At the thirteen minute and thirty-two second mark, Michael McGowan’s Score: A Hockey Musical begins its fourth (fifth if you count the bizarre version of the Canadian National Anthem with John McDermott and Children’s Opera) musical number. This musical number is a duet between the two leads, Allie MacDonald and Noah Reid, both of whom would go on to release studio albums years down the road. The number, titled “Give it a Shot,” is listed as being written by the two film’s two main composers, Marco DiFelice and Benjamin Pinkerton, with lyrics by the director himself. The actual bulk of “Give it a Shot,” involves MacDonald convincing Reid to join an organized hockey team, you know, “why don’t you give it a shot.” This number takes place in an art gallery for some reason. The last line of this number is, and I quote from the subtitled translation, “and by doing so we can advance the plot.” The two performers tentatively stumble on the last word, “plot,” and questioningly repeat it a couple of times, as if they themselves cannot comprehend why, not even a full sixth of the way into this film, our fourth musical number necessitates lyrics alluding to how the plot is already starting to wear thin.
This is Score: A Hockey Musical, widely considered to be one of the worst (if not the worst) film to ever open the Toronto International Film Festival, whose 44thEdition starts this week. Here at Big Hot Mess we pride ourselves on talking about the films that we cannot stop thinking about, for better, or for worse. As much as I wish I could swing the other direction from the consensus for this one, I unfortunately cannot, and I am absolutely gutted to announced that Score falls on the more generally accepted end of the spectrum.
Do you enjoy reading pieces such as this one? I don’t mean Big Hot Mess specifically, because I know that you, dear reader, love the high quality shenaniganry that we pride ourselves on. I’m talking about the evisceration of a film, the scathing take down of something that fails spectacularly. I’m talking about review by way of masochism, attempting to convey the fact that I, the writer, suffered, and that you, the reader, should heed my caution to avoid a similar fate.
I think it’s foolish to suggest that we do not derive some sort of sick pleasure out of pieces such as the one above. It can be deliriously fun to read an account of just how much a person loathed a piece of art, particularly if it’s eloquently written, and particularly if it features a clever joke about barrels.
I’ve found that I have less desire to write such pieces as I grow older. For one, review by masochism is exhausting. For another, it is so painstakingly difficult to properly hold onto the tone of such a piece, and requires a sense of wit that I lack. Mostly, I’ve found that the films which irritate me the most, are ones that I think are disingenuous in their aims. Films that say one thing, but actually mean another dissonant thing. I see very few films that do this, and prefer to withhold the brunt of my anger for the rare instances where this occurs. Films that spectacularly fail, but earnestly do so, deserve much less vitriol.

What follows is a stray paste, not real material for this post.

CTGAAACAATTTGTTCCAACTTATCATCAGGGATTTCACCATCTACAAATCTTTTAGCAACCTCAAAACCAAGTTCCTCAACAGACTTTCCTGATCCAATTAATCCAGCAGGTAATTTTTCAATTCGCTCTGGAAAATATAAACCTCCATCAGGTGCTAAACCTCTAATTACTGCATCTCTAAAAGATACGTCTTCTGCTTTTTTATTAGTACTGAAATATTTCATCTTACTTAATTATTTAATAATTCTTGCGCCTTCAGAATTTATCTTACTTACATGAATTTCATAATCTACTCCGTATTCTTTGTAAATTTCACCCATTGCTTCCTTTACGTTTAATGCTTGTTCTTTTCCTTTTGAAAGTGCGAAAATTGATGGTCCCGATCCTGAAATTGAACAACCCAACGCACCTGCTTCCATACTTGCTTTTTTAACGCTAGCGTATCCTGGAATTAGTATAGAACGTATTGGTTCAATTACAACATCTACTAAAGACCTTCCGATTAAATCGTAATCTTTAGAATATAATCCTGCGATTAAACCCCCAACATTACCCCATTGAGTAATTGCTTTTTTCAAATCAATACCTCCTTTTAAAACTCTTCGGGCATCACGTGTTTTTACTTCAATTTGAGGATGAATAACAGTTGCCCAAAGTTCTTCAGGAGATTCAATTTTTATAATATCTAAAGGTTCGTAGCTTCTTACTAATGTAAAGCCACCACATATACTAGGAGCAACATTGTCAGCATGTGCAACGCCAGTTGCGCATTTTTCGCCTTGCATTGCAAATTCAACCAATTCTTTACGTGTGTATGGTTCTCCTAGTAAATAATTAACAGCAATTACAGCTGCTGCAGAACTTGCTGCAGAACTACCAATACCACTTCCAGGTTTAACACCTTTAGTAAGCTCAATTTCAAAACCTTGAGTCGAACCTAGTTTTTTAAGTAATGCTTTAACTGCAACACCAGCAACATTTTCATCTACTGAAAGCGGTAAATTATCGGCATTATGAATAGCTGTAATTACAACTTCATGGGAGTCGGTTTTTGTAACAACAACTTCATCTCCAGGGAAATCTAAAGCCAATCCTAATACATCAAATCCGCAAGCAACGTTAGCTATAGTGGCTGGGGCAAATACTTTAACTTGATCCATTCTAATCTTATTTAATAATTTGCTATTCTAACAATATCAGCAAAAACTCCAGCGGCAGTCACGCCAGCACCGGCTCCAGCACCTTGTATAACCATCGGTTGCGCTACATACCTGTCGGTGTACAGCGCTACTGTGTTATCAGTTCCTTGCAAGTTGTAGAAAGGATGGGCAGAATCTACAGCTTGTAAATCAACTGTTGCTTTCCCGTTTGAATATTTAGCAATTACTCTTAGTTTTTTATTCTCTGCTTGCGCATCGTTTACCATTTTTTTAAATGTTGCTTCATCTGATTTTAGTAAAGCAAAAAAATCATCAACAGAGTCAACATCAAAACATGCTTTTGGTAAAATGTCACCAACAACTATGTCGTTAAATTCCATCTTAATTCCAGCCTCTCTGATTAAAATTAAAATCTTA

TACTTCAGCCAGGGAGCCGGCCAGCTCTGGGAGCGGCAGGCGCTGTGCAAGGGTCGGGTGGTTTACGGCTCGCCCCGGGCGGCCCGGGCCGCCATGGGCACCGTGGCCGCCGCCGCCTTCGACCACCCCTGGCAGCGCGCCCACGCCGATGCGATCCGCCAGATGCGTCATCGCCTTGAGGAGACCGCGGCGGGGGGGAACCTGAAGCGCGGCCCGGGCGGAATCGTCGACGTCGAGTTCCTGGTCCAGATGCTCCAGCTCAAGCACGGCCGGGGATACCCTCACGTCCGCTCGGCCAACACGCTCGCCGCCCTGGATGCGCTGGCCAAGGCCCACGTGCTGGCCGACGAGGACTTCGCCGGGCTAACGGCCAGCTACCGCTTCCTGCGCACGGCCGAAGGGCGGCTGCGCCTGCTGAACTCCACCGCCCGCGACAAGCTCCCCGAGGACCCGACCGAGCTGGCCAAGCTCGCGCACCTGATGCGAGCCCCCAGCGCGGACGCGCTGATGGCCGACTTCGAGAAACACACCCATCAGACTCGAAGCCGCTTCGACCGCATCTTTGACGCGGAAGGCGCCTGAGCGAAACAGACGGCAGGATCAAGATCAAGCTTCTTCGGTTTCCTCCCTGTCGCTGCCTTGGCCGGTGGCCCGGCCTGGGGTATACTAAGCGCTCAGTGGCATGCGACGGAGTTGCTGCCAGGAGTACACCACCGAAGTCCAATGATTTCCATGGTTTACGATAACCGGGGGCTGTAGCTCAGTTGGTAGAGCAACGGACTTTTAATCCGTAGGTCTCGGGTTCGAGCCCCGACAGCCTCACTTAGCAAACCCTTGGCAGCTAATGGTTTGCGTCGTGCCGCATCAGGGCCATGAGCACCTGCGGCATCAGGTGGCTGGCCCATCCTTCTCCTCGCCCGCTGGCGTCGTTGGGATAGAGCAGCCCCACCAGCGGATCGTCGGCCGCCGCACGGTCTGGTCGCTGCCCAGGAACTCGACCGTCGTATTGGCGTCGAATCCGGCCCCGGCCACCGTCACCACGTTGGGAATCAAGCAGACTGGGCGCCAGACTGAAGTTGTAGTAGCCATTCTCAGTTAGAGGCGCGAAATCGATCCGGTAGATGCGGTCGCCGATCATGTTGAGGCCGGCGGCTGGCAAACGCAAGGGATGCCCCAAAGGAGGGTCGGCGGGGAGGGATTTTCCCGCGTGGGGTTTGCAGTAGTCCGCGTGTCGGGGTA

If there is one thing I can say about Score, it is that it very clearly states its intentions and sticks to trying to achieve them. The film’s opening number is a rendition of “O Canada,” as performed by singer/songwriter John McDermott and the Canadian Children’s Company Opera (a children’s choir based out of Toronto). Parochial is the right adjective to describe this film; insular might even the stronger one. McGowan’s film is a laser focused vision of Canadiana about the country’s chief cultural export—a love for the game of hockey. This film is so serious about its lack of seriousness, that is incorrect to claim that this is in any way disingenuous.
Earlier in the summer in a review for The Art of Racing in the Rain, I posed a theory about cinema as being a medium revolving around inherently imperfect choices. Even if choice “X” is theoretically the correct choice, choosing “X” means you not only that you are saddled with the results of said choice, but also, with the fact that by choosing “X” you can no longer choose “Y”. This is a strategy one can employ to better understand a film. A close-up offers a different meaning to a long shot. The “X” choice of a close-up differs from the “Y” choice of a long shot, and therefore, if someone chooses to use a close-up instead of a long shot, there is probably a reason why.
The “X” choice of McGowan’s film is that this must be a Canadian Hockey Musical. Let’s turn this into an equation, so that we can breakdown the individual components: Hockey+Musical+Canada=Score: A Hockey Musical. From a purely logistical standpoint, this is a casting nightmare. One, the inherent “hockey” already adds a conundrum. In an earlier edition of Big Hot Mess, we touched upon how ice hockey is a difficult sport to cast. You need actors who can skate, and you need them on mass. Unless you plan to perpetually use a stunt double, of which a careful combing of Score’s credits could reveal little evidence that they did so, your lead needs to be able to act and skate. The musical element, means that you need someone who can sing, but combined with the hockey element necessitates a lead who can act, sing, and skate. Finally, when you add in the Canada portion of the equation, you’re left with being forced to find a Canadian Actor who can act, sing, and skate. In doing so, you’ve severally limited your talent pool, and this doesn’t even consider the fact that the performer has to be of a certain age group as well.